Admit it, you know you’ve done it, created a “fictional” character who is so much like your Aunt Betty you’ve been afraid to show the story to anyone in your family. Few of us go as far as Thomas Wolfe, who didn’t bother changing the names of the real people on whom he based his characters, but we do steal mannerisms, bits of dialog, exciting incidents, and unusual physical characteristics from the real life people we know. Sometimes we distort and change things around so much we no longer even remember which parts are based on fact and which parts we made up.
Fiction writers are not as likely to be sued for defamation as writers of non-fiction, but we aren’t immune, either. I’m going to give you some general rules about what is and is not considered defamatory in fiction. Any first year law student will tell you that for every rule there are exceptions, so as you read, insert the words “in general” before every sentence, and remember not to consider this blog piece as legal advice–consult your own attorney if you have specific questions. (How’s that for a disclaimer?)
One nice rule to remember is that you cannot defame a dead person. Claims for defamation die when the person dies. So if you want to write a novel that features George Washington in a compromising situation, go right ahead. One caveat: if the estate of a famous dead person is still commercially exploiting the celebrity’s image, other laws may prevent you from using the celebrity’s likeness.
Defamation is a written (libel) or spoken (slander) statement about someone which 1) is false; 2) subjects the person or organization to hatred, contempt, ridicule or loss of reputation; and 3) is published to a third party. In addition to these elements, famous people have to show “malice”– that the person making the statement knew it was false or had reckless disregard for whether it was true or not.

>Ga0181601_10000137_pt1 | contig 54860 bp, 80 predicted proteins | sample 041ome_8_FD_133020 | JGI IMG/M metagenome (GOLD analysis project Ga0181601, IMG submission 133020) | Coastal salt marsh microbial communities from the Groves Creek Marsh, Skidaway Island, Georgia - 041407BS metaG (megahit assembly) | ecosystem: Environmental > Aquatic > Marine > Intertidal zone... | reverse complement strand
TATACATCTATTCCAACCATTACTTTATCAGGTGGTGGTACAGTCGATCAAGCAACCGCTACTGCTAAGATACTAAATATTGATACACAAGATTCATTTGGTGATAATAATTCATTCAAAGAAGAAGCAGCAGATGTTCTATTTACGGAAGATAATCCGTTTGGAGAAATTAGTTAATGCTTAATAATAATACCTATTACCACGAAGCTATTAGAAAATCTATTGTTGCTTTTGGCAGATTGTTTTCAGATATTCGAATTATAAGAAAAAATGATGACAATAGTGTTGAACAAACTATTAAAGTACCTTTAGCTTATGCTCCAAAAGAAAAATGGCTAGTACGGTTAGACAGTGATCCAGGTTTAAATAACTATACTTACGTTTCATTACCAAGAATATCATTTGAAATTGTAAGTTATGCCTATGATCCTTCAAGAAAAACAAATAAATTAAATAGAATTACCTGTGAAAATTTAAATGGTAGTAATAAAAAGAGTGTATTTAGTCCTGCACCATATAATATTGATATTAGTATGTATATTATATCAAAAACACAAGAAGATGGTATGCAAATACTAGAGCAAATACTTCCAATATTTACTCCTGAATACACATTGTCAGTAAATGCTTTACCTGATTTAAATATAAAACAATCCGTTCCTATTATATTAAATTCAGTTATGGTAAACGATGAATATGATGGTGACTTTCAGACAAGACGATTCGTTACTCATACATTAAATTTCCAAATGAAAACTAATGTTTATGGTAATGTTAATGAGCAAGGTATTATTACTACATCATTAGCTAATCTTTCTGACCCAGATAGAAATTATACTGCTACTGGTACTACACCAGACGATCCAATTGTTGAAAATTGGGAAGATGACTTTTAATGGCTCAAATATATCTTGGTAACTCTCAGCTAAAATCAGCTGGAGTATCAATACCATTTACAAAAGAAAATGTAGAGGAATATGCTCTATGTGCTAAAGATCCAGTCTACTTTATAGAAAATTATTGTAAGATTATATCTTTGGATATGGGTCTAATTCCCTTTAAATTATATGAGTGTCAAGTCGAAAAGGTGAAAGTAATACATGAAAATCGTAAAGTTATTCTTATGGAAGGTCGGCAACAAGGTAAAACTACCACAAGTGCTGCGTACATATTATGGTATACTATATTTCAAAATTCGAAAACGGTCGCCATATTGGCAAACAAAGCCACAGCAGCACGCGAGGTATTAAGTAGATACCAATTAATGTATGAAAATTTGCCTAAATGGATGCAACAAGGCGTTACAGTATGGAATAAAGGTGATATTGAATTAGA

For fiction, the question is whether readers can identify a real person from your description: if the reader knows Billy Bob, will the reader be convinced that the defamatory parts of your fictional work (the parts which are false and would subject someone to hatred, etc.) describe Billy Bob.
In general, the more preposterous your plot, the less likely it is that readers will believe you are describing a real person. So if your novel has aliens abducting your Billy-Bob-like character, or you have him murder his wife when in fact Billy Bob’s wife is alive and well, you’re probably in good shape. Other good guidelines to follow are to give your character a different name, different occupation and different physical appearance than the real person. The less like the real person your character is, the better, and really, if you are a fiction writer, it shouldn’t be that hard to make things up.
Some things that will not save you if you have defamed someone: putting the words “in my opinion” before a defamatory statement (“in my opinion Billy Bob stole money from his employer”) will not work, because you are really asserting fact, not opinion. And that little disclaimer you see at the front of every book (“any resemblance to actual persons, living or dead, is entirely coincidental . . .”) also isn’t much of a defense.
One parting thought. Revenge is not a good motive for writing fiction, and probably doesn’t result in the best-written fiction. If you’re mad at your ex, or your mother, or your boss, toilet paper their houses instead of portraying them in your fiction. Your writing is yours, an escape from the people who have done you wrong. Don’t give them a place in it.
Heather Newton practices law and writes fiction in Asheville.
Copyright 2009 by Heather Newton